Various attempts have been made to answer this question. Haldinger, a German geologist, writing about 1849, made the suggestion that the moisture ordinarily found in rocks, the so-called “mountain moisture” would “sweat” through into the cavities and that successive solutions of silica would thus enter through diffusion. This explanation seemed adequate to many investigators, but others have agreed with Noeggerath, a contemporary of Haidinger, that it is doubtful if solutions would continually enter the cavity in this manner, especially as the outer layers of agate nodules are known by agate cutters to be particularly hard and impervious to liquids. As a better explanation Noeggerath called attention to an apparent canal or conduit which can be seen leading outwards from the interior of most agates and which he believed remained open during the formation of the agate for the admission of percolating waters. … In some agates, several such so-called entrance canals are to be seen, but in some unfortunately for the theory, none can be found. Moreover, it is difficult to understand why such canals, if they ever existed, would remain open. The above theories, however, are the only ones that until recently have seemed at all worthy of credence as possible explanations of the manner of formation of agates and for many years were accepted by most investigators.”…

…”It is only recently that a theory for the formation of agates has been proposed which gives a totally different explanation from the above and which is in many respects more satisfactory than the earlier views. According to the later theory, the rock cavity in which the agate is formed, first becomes more or less filled with silica in a colloidal (jelly-like) condition. In such a colloid a banded structure can be produced by processes, which can be illustrated with ordinary gelatin.

The following experiment as described by Ostwald in 1896 illustrates this process. If silver nitrate is introduced into a colloid which contains ammonium bi-chromate, silver chromate (a red salt) is at once formed, but it does not at first appear in a solid form. It is still dissolved. Gradually, however, through the continual formation of silver chromate, the solution becomes so concentrated that it must somewhere separate out. This separation takes place first at an edge. Then all the super-saturated substance makes its way to this edge and likewise separates out. An essential consequence of this is that adjacent to this deposit, a zone is formed which is free from silver chromate. But this zone also does not contain ammonium bi-chromate, for this has been used up by the silver nitrate. Here, then, no new silver chromate can form and the zone becomes colorless. The excess of silver nitrate pushes on, however, and by the same reactions forms a second band of silver chromate and a color-less zone. Continuation of this process gives a banded structure.”…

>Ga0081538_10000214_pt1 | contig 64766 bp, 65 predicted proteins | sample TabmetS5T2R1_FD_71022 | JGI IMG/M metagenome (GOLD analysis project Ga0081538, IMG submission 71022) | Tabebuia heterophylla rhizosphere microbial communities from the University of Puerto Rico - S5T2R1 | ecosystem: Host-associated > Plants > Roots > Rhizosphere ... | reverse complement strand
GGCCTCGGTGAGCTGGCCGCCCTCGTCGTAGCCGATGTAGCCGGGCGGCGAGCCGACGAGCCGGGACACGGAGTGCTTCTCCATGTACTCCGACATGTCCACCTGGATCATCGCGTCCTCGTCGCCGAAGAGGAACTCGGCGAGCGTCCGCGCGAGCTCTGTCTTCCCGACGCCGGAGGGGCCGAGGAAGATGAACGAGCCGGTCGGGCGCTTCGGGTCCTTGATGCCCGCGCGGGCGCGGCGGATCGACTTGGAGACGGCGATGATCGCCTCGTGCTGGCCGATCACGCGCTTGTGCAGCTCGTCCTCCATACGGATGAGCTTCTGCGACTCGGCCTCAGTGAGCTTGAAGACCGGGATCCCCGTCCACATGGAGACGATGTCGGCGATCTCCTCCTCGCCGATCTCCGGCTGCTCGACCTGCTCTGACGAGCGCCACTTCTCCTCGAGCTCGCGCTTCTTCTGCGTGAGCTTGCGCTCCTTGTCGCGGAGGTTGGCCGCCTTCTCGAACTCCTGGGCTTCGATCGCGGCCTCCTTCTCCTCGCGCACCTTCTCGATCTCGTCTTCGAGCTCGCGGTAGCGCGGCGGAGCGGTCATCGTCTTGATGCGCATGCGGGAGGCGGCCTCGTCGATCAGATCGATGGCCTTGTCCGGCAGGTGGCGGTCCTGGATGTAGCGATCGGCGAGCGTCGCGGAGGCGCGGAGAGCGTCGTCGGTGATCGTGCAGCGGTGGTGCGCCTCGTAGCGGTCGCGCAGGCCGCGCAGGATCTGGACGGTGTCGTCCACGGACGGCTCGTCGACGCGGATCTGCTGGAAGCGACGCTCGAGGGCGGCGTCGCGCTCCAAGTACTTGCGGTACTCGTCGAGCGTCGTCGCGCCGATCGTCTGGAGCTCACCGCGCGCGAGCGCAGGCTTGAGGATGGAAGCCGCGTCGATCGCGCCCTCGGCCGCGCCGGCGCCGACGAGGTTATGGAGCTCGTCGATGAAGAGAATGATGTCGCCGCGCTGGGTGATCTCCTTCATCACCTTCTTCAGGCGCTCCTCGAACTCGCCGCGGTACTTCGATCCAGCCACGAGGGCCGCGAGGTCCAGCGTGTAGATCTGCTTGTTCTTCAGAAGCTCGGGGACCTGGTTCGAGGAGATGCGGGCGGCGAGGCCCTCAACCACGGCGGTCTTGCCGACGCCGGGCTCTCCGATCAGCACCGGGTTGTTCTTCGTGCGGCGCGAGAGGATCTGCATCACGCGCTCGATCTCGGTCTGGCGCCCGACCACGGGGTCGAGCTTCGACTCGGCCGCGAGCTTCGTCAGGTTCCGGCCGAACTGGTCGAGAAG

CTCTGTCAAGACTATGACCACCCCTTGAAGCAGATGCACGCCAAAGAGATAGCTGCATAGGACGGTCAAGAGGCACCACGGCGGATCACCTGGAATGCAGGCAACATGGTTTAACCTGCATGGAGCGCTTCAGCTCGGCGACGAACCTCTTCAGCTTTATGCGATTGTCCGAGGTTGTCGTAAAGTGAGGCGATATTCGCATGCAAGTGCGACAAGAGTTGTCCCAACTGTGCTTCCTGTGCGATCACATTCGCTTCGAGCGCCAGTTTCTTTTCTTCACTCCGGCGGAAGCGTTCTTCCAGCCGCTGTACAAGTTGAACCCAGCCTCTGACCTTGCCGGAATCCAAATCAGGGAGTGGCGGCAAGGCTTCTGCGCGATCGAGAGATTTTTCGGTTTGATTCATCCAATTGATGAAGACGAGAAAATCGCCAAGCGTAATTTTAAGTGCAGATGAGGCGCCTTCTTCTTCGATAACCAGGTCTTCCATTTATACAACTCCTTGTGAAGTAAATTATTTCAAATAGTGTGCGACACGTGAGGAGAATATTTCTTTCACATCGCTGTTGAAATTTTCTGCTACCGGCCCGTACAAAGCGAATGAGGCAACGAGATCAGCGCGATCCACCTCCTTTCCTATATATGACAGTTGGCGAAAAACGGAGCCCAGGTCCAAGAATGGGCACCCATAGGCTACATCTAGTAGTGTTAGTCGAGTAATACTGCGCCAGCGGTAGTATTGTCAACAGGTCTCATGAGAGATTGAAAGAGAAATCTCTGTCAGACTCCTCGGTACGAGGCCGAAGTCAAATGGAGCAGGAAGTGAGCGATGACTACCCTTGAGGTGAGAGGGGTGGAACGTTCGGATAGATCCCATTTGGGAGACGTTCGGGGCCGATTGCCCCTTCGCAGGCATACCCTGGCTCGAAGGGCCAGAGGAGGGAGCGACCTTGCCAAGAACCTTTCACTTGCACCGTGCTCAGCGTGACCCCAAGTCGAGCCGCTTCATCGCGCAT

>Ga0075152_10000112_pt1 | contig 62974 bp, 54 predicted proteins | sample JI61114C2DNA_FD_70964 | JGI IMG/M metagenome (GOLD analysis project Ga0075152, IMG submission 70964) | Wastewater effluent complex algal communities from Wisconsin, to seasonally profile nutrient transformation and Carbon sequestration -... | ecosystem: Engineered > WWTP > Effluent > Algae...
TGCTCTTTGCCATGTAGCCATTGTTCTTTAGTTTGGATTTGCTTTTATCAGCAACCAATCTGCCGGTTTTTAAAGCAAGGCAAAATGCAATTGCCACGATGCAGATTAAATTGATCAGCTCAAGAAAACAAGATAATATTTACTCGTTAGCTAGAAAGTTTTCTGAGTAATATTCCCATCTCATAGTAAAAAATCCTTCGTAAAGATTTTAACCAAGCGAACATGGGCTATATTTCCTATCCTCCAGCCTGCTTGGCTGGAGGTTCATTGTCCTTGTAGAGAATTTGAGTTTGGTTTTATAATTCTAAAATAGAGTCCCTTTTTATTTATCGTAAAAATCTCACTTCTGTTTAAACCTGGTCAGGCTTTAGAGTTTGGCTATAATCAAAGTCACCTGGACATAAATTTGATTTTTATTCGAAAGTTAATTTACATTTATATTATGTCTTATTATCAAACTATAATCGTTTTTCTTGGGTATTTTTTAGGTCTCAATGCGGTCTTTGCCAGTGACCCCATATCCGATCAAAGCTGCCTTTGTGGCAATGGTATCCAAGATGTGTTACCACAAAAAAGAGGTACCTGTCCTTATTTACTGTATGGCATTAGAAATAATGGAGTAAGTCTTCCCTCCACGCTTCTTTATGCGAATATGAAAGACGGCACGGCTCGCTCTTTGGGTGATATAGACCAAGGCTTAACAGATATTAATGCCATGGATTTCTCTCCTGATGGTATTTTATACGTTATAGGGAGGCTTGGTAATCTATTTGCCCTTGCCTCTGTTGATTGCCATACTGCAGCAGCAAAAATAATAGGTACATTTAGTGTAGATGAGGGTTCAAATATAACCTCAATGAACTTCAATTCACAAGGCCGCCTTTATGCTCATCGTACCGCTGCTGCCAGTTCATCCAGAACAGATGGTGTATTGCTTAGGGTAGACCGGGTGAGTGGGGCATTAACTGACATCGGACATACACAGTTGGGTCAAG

…”Besides explaining the banding, this view of the method of formation of agates also indicates why agate nodules are often hollow in the interior. Drying of the colloidal silica causes a shrinking in bulk which would often leave such a hollow. The theory also explains the frequent occurrence of quartz crystals at the interior of agates. Crystals cannot form in colloids on account of surface tension, but when the tension is relieved at the hollow interior of the nodule, complete crystallization can take place there.” …

…”According to the present view, then, fortification or common agates originate from a filling of hollow spaces in rocks by a silica colloid (jelly), within which an iron salt compound has been rhythmically deposited.”